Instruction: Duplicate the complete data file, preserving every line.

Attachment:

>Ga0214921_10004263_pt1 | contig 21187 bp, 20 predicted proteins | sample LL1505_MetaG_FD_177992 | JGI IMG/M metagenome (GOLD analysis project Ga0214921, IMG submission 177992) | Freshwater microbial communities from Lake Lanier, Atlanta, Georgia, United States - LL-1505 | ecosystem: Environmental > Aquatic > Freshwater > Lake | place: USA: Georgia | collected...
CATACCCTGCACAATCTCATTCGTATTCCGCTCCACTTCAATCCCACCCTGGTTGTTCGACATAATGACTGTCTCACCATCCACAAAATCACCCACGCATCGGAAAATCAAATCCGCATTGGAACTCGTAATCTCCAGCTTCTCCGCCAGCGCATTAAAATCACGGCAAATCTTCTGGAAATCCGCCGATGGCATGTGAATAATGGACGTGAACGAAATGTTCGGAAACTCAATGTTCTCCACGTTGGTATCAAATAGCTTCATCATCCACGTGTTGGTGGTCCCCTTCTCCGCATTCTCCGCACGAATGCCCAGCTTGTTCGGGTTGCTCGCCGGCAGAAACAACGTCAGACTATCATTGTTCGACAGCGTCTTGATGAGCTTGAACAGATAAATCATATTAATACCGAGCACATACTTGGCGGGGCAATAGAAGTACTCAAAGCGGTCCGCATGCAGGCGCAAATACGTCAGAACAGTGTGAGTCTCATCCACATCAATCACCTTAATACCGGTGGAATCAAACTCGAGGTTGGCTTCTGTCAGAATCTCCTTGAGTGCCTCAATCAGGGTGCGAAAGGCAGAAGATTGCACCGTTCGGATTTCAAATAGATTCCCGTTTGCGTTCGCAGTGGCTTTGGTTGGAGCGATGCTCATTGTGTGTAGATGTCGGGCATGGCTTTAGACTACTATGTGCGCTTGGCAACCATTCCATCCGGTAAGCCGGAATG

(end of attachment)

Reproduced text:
>Ga0214921_10004263_pt1 | contig 21187 bp, 20 predicted proteins | sample LL1505_MetaG_FD_177992 | JGI IMG/M metagenome (GOLD analysis project Ga0214921, IMG submission 177992) | Freshwater microbial communities from Lake Lanier, Atlanta, Georgia, United States - LL-1505 | ecosystem: Environmental > Aquatic > Freshwater > Lake | place: USA: Georgia | collected...
CATACCCTGCACAATCTCATTCGTATTCCGCTCCACTTCAATCCCACCCTGGTTGTTCGACATAATGACTGTCTCACCATCCACAAAATCACCCACGCATCGGAAAATCAAATCCGCATTGGAACTCGTAATCTCCAGCTTCTCCGCCAGCGCATTAAAATCACGGCAAATCTTCTGGAAATCCGCCGATGGCATGTGAATAATGGACGTGAACGAAATGTTCGGAAACTCAATGTTCTCCACGTTGGTATCAAATAGCTTCATCATCCACGTGTTGGTGGTCCCCTTCTCCGCATTCTCCGCACGAATGCCCAGCTTGTTCGGGTTGCTCGCCGGCAGAAACAACGTCAGACTATCATTGTTCGACAGCGTCTTGATGAGCTTGAACAGATAAATCATATTAATACCGAGCACATACTTGGCGGGGCAATAGAAGTACTCAAAGCGGTCCGCATGCAGGCGCAAATACGTCAGAACAGTGTGAGTCTCATCCACATCAATCACCTTAATACCGGTGGAATCAAACTCGAGGTTGGCTTCTGTCAGAATCTCCTTGAGTGCCTCAATCAGGGTGCGAAAGGCAGAAGATTGCACCGTTCGGATTTCAAATAGATTCCCGTTTGCGTTCGCAGTGGCTTTGGTTGGAGCGATGCTCATTGTGTGTAGATGTCGGGCATGGCTTTAGACTACTATGTGCGCTTGGCAACCATTCCATCCGGTAAGCCGGAATG